Neither of the kids wanted to come with us (well, Lauren did, but as she'd chucked in her job and booked an expensive summer holiday, I decided it was time to stop funding her skiing!), so Mandy and I opted for a week in Val D'Isere in January (thanks to some kind friends who looked after Ryan for the week).

The full story is here.

La Plagne, France 2013

In 2013, it was just the two of us again and, after a bit of an expensive few months, we settled on a cheap chalet deal in La Plagne, a resort we'd never visited before.

You can read what we thought here.

Wengen, Switzerland 2014

In 2014, I got to ski a bit of dream location, Wengen.

Well known for its trains and the longest and fastest Downhill course in the world, the Lauberhorn, it certainly turned out to be a unique experience.

You can read what we thought here.

Val D'Isere, France 2015

Unusually for us, we booked a chalet in Val D'Isere in the previous summer.

The chalet was in Fornet, which has a cable car to access the ski area.

Our chalet

There was a bit of a stroll up to the lift each morning and we only bothered skiing back down one day as the Red and Black were closed due to thin snow cover.

Overall, we had another good holiday in Val D'Isere, but we wouldn't stay in Fornet again, although the Chalet (Bonnevie), Host and fellow guests were all very good.

We got on well and all ate out together on the host's night off, in the L'Arollay restaurant in Fornet, which served up excellent regional Savoie fare.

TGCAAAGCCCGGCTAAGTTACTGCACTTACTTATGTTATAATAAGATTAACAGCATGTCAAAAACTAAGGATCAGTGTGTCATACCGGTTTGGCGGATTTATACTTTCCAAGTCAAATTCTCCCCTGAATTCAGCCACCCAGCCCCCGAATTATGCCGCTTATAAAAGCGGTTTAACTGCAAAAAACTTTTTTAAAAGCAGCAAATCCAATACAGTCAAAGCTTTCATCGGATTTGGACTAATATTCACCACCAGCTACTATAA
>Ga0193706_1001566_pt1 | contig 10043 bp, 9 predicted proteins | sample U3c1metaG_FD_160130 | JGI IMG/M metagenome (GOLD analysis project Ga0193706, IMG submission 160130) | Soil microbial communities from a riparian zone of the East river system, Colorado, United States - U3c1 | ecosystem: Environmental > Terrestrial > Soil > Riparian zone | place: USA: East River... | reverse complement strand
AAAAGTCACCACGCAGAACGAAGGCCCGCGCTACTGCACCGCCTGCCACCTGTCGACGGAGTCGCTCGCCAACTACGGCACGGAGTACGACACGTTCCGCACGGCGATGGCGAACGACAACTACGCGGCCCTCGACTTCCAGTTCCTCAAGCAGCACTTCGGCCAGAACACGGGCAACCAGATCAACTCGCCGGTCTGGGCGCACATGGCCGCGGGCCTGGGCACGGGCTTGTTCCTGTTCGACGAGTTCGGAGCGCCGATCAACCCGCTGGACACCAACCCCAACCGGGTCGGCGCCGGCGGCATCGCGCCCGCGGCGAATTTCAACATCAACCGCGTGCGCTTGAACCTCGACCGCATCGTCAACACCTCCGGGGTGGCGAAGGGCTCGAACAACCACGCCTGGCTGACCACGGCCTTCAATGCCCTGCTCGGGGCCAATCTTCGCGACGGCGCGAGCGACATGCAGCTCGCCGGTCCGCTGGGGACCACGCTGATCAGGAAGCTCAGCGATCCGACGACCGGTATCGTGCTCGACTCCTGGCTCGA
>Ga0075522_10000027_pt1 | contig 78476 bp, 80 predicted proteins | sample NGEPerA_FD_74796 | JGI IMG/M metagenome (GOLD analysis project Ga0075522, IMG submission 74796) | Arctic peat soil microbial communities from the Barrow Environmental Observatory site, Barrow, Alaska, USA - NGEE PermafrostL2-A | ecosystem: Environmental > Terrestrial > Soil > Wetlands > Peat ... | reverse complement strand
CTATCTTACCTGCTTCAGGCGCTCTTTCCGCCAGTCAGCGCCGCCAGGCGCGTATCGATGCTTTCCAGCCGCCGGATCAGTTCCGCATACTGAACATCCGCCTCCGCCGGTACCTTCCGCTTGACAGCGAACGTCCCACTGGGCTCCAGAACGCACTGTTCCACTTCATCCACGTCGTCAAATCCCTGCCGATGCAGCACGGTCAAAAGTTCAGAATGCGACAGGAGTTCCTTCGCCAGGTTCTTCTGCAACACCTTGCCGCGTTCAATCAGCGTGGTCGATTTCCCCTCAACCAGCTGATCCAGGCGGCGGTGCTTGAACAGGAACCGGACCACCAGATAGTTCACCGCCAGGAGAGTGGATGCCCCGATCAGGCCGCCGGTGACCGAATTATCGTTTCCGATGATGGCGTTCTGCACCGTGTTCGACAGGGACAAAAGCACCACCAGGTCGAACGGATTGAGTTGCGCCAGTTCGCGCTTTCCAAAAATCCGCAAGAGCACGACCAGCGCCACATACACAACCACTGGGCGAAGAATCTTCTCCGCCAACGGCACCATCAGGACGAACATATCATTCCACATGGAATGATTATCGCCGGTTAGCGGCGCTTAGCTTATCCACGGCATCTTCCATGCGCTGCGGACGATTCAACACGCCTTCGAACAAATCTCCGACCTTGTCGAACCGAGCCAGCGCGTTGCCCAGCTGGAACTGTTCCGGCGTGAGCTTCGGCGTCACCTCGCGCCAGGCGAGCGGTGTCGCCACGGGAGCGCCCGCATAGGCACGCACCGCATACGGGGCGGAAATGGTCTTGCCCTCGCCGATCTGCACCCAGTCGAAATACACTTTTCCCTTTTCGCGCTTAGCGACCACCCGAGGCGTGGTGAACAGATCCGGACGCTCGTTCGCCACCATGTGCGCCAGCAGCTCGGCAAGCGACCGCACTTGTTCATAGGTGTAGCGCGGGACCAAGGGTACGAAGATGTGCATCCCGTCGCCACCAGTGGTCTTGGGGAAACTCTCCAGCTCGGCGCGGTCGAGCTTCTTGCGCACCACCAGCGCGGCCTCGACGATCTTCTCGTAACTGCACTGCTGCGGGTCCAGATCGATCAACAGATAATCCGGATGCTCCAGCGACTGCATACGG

Failing miserably at the pub quiz, with our chalet-mates

We had good weather quite a lot of the time

Snow wasn't as plentiful as on our previous visit, but there was enough on piste not to be an issue and the weather was much better than predicted with at least 50% of the time being sunny.

Lunch stop over Tignes

While we were there, the Europa Cup circuit was in town and we saw some of the future ski-champions in action.

One of the Europa Cup racers on the Men's Downhill

Some racers even brough their own fanbase!

Zermatt, Switzerland 2016

In 2016, we finally got to visit Zermatt, which Mandy had suggested visiting many times over the years.

It would prove to be a memorable trip, but for the wrong kind of reason!

You can read about it here.

Garmisch-Partenkirchen, Germany 2017

After the eventful Zermatt, it looked like neither of us may ever ski again, but in the end Lauren and I set off for a long weekend to Garmisch-Partenkirchen in Bavaria in 2017.

We often visited Garmisch in the 1990s, so it was with interested that we ventured back.

You can read what we found here.

Kirchberg, Austria 2019

With a trip to St Petersburg, Venice and the Maldives in the first 4 months of 2018 and Mandy not wanting to ski, I decided to not to go skiing in 2018, the first time in over 30 years!

That could have been it, but Mandy said she'd be happy to come along and walk in the mountains and, as we always loved the Austrian Alps, especially Kirchberg, we booked a week there in February 2019.

You can read how it went here.